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Push Mountain Road! They Ruined It!

We had waited for years for the road to be resurfaced.

It happened this summer, and we were proud of the scenic road we traveled to Norfork or Mountain Home. Never had we been this happy about a road. No more pot holes!

It was a smooth, winding road. Quiet, too. Easy on the tires, easy on the vehicle, easy on the eyes. Lines were good, clear, bright.

We were thrilled.

Then one day a couple of weeks ago, my husband Jimmy came home from work, shell-shocked. He said, “They sprayed tar and put chat on Push Mountain Road! Why? They ruined our road, and I don’t know why. Not the entire road, but several miles of it. Makes no sense. No more lines, no more smoothness, no more safety.”

Jimmy, who is easy-going, blew a gasket! He couldn’t let it go. It was all about messing up a perfectly good road.

He kept talking. “The asphalt was already pressed. It’s a sealer itself. Why do this to one part of the road? I don’t understand.”

The next day, he stopped at the Arkansas Highway Department in Mountain Home and said, “You guys ruined our road. Why? Why would you do that?”

The woman at the desk rallied and quickly responded. “Oh yes, we’re sealing Push Mountain Road. But don’t you worry, we’ll sweep the chat several times.”

He looked at her cheerfulness, held his tongue, and left before he said too much.

Clearly, it’s okay with the Arkansas Highway Department, but not okay with us. My husband is angry. I’m disappointed.

Jimmy is like a dog with a bone. He keeps chewing on it. This is grief at work.

“I don’t understand,” he says, “unless it was a quick way to get rid of excess materials before a new fiscal year for the highway department. Not right if that’s what’s going on. Understandable, but not right.”

Would they do that? Well, they are part of the government, and politics is always alive and greedy.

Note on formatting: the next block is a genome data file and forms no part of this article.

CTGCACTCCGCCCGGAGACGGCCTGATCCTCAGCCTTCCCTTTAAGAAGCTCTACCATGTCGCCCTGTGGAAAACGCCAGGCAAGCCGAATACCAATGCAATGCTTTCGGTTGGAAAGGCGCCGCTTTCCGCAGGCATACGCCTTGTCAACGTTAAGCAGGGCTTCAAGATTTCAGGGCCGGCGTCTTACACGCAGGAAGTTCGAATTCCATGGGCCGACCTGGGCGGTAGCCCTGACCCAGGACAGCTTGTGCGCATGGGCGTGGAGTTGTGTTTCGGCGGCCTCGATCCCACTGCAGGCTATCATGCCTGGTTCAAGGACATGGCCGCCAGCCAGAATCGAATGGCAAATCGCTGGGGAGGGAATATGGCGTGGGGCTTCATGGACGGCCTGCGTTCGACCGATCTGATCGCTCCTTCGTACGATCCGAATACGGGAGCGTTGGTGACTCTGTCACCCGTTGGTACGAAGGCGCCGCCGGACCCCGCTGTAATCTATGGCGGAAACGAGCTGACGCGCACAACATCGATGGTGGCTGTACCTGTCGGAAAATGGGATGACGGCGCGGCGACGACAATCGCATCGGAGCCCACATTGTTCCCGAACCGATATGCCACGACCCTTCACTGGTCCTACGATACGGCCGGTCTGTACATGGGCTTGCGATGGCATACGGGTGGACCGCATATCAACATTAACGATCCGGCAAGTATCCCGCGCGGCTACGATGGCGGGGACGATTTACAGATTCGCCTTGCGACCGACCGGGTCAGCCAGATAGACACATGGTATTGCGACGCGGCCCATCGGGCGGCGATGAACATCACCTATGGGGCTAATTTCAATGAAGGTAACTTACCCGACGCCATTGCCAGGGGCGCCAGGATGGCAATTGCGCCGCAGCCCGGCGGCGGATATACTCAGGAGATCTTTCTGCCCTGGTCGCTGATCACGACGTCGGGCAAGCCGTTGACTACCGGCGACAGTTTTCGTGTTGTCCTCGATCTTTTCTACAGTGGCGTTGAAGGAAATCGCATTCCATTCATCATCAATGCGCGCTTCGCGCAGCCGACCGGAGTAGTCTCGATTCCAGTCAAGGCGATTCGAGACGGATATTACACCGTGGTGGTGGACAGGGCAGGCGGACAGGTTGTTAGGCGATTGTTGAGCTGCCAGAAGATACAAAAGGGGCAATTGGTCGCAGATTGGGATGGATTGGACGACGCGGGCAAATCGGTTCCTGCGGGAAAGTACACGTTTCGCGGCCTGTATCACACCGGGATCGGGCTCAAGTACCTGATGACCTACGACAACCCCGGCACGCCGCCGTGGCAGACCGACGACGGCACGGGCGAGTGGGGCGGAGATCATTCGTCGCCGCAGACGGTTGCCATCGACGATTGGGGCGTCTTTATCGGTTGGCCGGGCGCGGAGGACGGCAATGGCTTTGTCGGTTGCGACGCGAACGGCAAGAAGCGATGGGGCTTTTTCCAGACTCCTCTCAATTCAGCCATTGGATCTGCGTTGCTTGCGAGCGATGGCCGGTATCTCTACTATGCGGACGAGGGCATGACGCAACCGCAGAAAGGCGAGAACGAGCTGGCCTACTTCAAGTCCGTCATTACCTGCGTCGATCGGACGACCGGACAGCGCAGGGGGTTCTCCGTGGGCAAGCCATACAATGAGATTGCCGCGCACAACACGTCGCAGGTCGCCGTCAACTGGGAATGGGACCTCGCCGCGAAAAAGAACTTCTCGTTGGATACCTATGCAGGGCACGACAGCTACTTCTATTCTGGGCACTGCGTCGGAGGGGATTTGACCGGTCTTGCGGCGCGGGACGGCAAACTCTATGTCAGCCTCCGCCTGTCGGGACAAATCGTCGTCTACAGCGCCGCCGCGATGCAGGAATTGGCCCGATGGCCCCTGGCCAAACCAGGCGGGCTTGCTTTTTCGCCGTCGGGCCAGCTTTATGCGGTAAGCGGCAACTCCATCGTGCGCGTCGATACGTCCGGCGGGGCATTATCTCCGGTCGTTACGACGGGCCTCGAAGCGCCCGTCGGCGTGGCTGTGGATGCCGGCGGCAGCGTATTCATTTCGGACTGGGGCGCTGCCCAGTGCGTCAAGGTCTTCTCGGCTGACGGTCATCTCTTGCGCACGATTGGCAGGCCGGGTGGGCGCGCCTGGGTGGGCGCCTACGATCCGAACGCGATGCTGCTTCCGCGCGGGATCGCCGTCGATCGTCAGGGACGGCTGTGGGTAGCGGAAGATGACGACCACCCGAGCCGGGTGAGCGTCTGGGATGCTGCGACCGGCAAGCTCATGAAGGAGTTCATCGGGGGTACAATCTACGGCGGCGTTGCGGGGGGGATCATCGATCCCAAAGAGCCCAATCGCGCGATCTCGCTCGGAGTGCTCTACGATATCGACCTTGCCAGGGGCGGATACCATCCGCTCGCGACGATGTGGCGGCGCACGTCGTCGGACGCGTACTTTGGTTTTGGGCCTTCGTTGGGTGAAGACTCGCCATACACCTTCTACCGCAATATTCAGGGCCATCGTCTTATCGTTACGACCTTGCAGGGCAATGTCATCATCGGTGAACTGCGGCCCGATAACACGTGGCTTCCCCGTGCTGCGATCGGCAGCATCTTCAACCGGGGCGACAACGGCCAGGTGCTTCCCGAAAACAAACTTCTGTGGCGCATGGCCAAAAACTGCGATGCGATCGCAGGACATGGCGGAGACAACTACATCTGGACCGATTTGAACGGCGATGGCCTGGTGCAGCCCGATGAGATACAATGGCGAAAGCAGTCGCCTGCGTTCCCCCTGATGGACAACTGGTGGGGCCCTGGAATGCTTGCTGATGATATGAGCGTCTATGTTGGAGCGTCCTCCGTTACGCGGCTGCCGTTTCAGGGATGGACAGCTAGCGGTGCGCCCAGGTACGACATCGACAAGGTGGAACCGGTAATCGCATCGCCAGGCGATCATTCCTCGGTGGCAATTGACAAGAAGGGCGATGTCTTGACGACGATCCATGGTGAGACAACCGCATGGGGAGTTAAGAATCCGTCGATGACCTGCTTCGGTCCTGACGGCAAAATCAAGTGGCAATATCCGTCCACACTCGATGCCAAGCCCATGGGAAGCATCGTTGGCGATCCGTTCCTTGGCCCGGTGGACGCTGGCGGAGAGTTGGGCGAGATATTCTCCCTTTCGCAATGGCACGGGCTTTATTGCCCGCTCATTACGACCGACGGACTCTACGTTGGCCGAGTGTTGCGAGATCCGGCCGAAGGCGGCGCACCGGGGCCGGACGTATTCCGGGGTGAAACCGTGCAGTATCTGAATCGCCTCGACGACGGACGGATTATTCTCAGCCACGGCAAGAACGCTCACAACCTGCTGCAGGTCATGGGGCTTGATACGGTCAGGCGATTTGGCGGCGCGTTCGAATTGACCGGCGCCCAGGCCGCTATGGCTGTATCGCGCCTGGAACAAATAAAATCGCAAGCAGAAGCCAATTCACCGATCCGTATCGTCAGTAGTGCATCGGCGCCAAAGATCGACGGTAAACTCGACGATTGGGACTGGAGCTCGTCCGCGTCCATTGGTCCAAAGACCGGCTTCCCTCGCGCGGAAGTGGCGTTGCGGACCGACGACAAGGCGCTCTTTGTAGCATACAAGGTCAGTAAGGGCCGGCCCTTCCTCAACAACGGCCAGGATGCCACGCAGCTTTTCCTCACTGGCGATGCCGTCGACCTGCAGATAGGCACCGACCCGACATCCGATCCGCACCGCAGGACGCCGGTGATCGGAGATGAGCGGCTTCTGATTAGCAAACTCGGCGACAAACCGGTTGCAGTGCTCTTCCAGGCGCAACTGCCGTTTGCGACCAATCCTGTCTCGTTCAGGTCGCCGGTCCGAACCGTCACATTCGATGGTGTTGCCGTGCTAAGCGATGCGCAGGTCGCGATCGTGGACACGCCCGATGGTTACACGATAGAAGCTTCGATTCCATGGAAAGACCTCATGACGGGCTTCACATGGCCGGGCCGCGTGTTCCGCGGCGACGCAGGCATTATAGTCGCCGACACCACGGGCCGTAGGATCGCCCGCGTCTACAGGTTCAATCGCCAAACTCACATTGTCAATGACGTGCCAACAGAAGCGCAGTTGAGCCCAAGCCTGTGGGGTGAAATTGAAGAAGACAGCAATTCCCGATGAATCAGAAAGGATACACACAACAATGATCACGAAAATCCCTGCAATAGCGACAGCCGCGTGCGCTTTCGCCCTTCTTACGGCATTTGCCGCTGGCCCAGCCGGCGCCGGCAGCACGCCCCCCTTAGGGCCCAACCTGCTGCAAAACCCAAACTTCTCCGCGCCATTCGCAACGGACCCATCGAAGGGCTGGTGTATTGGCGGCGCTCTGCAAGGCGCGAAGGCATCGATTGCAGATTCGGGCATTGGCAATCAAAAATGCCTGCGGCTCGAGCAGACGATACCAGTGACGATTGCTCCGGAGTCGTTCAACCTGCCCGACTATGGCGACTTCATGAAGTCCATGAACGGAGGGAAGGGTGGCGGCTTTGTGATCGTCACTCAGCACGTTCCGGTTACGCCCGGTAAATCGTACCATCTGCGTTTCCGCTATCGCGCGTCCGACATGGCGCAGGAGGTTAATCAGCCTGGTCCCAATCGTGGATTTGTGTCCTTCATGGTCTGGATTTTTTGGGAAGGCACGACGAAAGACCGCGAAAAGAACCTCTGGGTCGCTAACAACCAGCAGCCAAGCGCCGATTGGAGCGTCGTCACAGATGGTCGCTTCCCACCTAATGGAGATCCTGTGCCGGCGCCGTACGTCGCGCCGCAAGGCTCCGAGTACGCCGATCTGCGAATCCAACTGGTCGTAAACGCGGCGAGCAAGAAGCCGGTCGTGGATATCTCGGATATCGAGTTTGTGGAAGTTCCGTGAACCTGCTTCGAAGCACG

Jimmy and I lost a wonderful road leading to the forest. He’s just being human—having thoughts and feelings. Me, too, but mine are quieter.

This is the road that goes into Sylamore Forest. It’s a winding road stretching from Highway 201 to Highway 14. It’s called Push Mountain Road or Highway 341. It’s a motorcycle road. Our stretch of the road may no longer be safe for cyclists.

Long ago, Jimmy had a Gold Wing. He cares about cyclists. He says riding a motorcycle is like riding a horse. It’s freedom.

I notice the listening trees along the road, the crows watching and flying in the area.

How do I tell you our hearts?

The road. It was music, sweet music. She was wisdom. She was a journey some people take and live most every day.

This is beginning to feel like a letter to the editor.

Whatever the Highway Department or anyone else hands out will come right back to them in another way. Natural order of things.

Push Mountain Road will remain our ride to the grocery store in Mountain Home, a trip to Matney Knob, Sheid Bridge, the Norfork Cafe, Calico Rock dentist, our church in Lone Rock.

It’s just sad what the Arkansas Highway Department did. We have not met one person who understands the thinking behind it. Guess it helps a little to write about it. It helps Jimmy to talk about it.

Jimmy, I’m sorry.

And today, I went to the Buford area. Highway 201 has a chunk of miles with the same treatment. Oil and chat combination, sometimes called chip and seal. It used to be 55 mph. Now it’s 15 mph.

A mystery, but I watch behaviors. They are believable.

We are in the middle of a grief process. Harder, when nothing makes sense and you feel like the truth is hiding in a dark corner somewhere.

NOTE: This is a write-up of feelings which led to research. Chip and seal, we have now learned, is supposedly like wax to a car. It is to protect the road. Understanding of the theory helps. In our case, the process is only in its beginning stages. The strangeness of only sealing a few miles on two separate roads is still puzzling, but we grieve changes and must live with many things we do not understand.


Pat Durmon

P.S. Comment, Share, Talk to me/us.

State Highway 341 (also known as Push Mountain Road) in Baxter County, Arkansas. Photo by Pat Durmon, August 2019.

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